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Columbia Spent $2.5 Million to Study Sexual Assault on Campus

After a national study found one in four college women have experienced sexual assault, Columbia University decided to do something about it.

Drew Schwartz

Drew Schwartz

Photo by Andrew Burton/Getty Images

Researchers at Columbia University wrapped up a two-year study of students' sex lives on Thursday, pouring $2.5 million into a project designed to help put an end to sexual harassment and violence on campus, the Columbia Spectator reports.

The school launched the Sexual Health Initiative to Foster Transformation (SHIFT) study in 2015, just after the Association of American Universities estimated that one in four women at universities across the country experience some kind of sexual assault while in college. That same year, Emma Sulkowicz, a Columbia student, carried a mattress everywhere she went to protest the university's refusal to kick her accused rapist off campus—even going so far as to lug it across the stage when she graduated.

In the SHIFT study, researchers tried to dissect what contributed to a culture of harassment on campus. They hosted focus groups and interviews with more than 1,600 undergrads at Columbia and Barnard and asked them about their sex lives and experiences with assault. The researchers' most impressive strategy—and also, perhaps, their strangest—took sociology professor Shamus Khan and his colleagues to parties and bars to get a firsthand look at how students interact romantically, according to Politico.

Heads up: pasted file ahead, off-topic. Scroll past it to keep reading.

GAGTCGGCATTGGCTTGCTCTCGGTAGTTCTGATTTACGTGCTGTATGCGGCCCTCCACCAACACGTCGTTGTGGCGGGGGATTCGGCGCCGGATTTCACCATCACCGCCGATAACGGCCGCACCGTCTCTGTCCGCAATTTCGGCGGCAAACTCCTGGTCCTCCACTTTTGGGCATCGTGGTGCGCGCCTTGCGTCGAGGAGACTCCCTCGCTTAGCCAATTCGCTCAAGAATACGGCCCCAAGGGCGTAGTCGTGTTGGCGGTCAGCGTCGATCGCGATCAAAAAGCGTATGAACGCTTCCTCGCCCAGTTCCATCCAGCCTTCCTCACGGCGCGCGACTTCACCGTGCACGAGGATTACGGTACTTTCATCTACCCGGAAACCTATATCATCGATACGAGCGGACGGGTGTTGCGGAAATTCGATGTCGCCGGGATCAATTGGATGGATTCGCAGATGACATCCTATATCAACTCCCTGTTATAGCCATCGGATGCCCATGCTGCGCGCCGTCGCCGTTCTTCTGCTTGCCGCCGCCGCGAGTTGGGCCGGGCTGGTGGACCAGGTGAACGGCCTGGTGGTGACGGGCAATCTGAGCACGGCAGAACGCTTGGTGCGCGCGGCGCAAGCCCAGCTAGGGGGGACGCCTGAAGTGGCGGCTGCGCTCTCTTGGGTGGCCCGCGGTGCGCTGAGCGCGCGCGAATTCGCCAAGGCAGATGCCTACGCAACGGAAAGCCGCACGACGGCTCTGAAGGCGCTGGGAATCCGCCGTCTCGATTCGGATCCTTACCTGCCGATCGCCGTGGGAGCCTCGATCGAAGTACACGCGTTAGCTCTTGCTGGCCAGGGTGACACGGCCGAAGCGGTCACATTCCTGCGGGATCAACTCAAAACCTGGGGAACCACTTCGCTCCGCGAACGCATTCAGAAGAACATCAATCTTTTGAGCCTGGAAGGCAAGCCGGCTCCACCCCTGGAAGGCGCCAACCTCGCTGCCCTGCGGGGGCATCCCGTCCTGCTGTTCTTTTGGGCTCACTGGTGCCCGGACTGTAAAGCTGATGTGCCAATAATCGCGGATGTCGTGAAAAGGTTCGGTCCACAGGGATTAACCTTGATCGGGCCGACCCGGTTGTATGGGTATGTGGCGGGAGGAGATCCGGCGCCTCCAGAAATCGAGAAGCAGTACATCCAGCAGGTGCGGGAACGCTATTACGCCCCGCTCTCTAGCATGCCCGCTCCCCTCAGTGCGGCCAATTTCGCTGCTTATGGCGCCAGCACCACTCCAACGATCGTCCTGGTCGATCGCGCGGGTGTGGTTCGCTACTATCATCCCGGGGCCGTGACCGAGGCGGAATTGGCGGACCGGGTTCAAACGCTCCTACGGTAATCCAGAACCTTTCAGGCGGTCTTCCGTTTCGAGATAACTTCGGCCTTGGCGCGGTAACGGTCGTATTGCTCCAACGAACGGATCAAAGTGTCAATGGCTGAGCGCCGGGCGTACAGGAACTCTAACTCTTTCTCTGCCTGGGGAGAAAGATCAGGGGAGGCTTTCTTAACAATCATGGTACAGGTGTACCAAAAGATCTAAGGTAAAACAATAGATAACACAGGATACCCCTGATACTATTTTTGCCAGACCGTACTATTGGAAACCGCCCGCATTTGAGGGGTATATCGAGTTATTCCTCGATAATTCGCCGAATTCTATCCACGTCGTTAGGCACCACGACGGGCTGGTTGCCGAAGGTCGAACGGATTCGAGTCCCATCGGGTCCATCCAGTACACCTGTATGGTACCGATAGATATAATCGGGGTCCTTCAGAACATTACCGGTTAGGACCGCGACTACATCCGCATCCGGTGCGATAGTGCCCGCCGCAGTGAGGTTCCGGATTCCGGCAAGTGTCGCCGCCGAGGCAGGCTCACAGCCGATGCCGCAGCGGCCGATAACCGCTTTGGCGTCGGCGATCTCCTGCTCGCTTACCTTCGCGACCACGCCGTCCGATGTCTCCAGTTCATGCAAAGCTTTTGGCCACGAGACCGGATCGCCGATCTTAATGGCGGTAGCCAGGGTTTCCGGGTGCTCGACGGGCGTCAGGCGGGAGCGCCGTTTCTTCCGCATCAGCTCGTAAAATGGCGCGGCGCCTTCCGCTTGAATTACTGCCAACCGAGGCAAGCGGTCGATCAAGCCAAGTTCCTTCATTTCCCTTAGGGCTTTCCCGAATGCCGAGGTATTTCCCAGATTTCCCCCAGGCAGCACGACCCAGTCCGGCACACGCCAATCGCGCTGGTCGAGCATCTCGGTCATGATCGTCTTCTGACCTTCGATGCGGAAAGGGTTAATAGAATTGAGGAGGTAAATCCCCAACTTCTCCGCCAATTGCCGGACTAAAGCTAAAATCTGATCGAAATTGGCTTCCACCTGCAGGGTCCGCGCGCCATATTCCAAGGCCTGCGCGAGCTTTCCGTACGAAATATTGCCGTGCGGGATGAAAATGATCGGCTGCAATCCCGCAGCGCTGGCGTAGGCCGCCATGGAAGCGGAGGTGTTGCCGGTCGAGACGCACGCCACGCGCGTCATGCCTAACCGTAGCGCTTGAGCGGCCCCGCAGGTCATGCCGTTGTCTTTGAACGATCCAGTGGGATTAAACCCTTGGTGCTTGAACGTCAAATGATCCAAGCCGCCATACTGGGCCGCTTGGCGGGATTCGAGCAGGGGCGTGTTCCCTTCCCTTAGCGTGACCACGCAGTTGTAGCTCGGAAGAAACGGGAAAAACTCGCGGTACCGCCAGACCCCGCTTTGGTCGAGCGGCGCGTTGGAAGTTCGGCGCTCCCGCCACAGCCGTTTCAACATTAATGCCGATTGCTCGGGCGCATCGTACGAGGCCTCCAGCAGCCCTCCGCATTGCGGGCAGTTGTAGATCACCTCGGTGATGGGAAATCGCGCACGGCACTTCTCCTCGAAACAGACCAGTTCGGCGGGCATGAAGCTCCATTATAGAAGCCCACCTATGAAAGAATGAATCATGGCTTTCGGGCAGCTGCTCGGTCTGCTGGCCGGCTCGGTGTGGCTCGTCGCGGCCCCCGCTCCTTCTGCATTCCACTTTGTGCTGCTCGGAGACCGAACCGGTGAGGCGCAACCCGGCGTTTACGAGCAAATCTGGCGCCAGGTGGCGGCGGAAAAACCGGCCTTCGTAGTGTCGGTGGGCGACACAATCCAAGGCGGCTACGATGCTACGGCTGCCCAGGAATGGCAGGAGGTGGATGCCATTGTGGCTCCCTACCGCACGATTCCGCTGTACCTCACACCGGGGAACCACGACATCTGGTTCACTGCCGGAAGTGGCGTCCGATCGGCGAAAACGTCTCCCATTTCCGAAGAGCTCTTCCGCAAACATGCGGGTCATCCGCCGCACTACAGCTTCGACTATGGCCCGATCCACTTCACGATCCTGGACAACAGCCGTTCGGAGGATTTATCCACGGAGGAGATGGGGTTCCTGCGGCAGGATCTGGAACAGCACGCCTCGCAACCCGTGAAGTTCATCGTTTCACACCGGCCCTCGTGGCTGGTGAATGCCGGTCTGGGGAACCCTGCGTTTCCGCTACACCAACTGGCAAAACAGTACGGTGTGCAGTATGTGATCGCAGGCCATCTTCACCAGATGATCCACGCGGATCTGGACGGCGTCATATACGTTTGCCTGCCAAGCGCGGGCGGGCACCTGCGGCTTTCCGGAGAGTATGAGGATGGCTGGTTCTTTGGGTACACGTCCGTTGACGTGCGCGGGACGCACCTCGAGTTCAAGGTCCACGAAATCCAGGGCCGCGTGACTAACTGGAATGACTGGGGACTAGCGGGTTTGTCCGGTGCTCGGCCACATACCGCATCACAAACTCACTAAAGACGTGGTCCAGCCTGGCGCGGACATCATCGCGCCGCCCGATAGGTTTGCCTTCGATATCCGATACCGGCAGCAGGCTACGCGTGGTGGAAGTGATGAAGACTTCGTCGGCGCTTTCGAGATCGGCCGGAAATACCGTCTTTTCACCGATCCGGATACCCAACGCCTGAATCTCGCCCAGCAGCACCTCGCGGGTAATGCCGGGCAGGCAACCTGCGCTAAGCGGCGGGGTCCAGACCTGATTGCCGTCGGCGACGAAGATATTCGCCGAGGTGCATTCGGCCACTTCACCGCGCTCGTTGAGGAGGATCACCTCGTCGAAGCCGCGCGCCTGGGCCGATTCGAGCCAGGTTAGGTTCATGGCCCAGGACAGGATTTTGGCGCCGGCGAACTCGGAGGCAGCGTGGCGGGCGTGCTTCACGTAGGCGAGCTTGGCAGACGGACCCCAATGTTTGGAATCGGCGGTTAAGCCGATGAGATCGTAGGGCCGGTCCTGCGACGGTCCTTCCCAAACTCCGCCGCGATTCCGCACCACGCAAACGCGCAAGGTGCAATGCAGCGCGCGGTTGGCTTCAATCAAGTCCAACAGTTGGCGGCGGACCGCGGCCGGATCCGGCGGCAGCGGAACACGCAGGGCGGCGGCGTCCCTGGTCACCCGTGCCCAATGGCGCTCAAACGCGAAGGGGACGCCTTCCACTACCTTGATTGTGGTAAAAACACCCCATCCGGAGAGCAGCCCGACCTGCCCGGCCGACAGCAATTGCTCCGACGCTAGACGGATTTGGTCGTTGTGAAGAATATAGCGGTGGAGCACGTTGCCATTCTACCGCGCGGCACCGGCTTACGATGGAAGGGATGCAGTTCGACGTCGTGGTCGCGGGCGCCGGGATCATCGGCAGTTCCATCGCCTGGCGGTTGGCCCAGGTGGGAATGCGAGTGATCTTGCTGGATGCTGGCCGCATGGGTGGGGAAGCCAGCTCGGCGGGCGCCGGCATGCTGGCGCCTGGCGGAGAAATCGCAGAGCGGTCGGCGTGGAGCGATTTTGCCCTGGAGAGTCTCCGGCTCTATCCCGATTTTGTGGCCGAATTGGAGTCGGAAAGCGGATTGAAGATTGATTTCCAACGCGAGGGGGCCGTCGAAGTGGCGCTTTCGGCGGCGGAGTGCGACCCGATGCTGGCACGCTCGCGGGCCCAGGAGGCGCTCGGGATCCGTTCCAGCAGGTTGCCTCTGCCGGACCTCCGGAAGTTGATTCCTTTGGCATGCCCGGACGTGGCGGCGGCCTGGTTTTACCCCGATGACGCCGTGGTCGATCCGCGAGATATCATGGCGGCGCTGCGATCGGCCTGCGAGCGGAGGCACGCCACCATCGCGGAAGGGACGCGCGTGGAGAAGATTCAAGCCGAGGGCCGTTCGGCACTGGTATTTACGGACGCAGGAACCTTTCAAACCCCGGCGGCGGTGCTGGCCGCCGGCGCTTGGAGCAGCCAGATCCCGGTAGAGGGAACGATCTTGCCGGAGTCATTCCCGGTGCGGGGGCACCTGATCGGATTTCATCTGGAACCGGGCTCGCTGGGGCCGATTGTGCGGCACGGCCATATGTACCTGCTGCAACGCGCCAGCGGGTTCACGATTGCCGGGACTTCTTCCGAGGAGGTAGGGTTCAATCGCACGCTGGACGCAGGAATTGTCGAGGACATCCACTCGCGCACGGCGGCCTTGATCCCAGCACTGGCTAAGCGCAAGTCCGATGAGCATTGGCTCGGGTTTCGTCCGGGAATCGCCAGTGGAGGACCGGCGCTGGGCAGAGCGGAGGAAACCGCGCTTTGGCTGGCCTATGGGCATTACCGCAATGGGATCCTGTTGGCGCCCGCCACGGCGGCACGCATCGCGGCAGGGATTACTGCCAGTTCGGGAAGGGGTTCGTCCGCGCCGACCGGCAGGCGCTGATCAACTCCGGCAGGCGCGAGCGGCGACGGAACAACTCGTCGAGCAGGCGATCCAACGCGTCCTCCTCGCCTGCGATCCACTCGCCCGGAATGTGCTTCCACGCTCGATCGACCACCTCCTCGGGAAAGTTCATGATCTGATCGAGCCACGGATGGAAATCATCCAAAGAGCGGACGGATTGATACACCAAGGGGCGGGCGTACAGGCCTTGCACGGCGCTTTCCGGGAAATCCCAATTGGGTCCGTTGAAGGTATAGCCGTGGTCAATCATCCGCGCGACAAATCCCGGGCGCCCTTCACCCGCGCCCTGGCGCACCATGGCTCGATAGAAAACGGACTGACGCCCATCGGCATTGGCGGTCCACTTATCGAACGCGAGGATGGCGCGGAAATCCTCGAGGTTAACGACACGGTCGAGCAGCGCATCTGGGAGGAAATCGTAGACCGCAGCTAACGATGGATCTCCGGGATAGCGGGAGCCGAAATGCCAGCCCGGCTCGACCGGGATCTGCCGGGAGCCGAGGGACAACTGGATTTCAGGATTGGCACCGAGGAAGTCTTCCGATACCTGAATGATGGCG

"My life over the past two years has been thinking about college students and sex, and it's both really boring and really disturbing in sort of twin ways," Khan said Wednesday.

The principal investigator, Jennifer Hirsch, told the Spectator that her team will publish 26 journal articles on the subject by December. Along with the findings, the studies are expected to offer some solutions on how the university could do a better job of preventing sexual assault, something Hirsch said won't come down to one single strategy.

"Effective prevention of unwanted sexual touching by strangers, for example, might differ from strategies to prevent rape in the context of an ongoing hookup," Hirsch told the Spectator. "To be effective with prevention, it's important to focus in a more targeted way on the specifics of what we are trying to prevent."

Columbia's not the only university working to put a stop to rape culture on campus. After conducting a similar intensive study, Indiana University Bloomington—a school with a top-notch sports program—announced Thursday that it's implementing a new policy that bans any current, incoming, or transfer student with a criminal history of sexual or domestic violence from joining any of its athletic programs.

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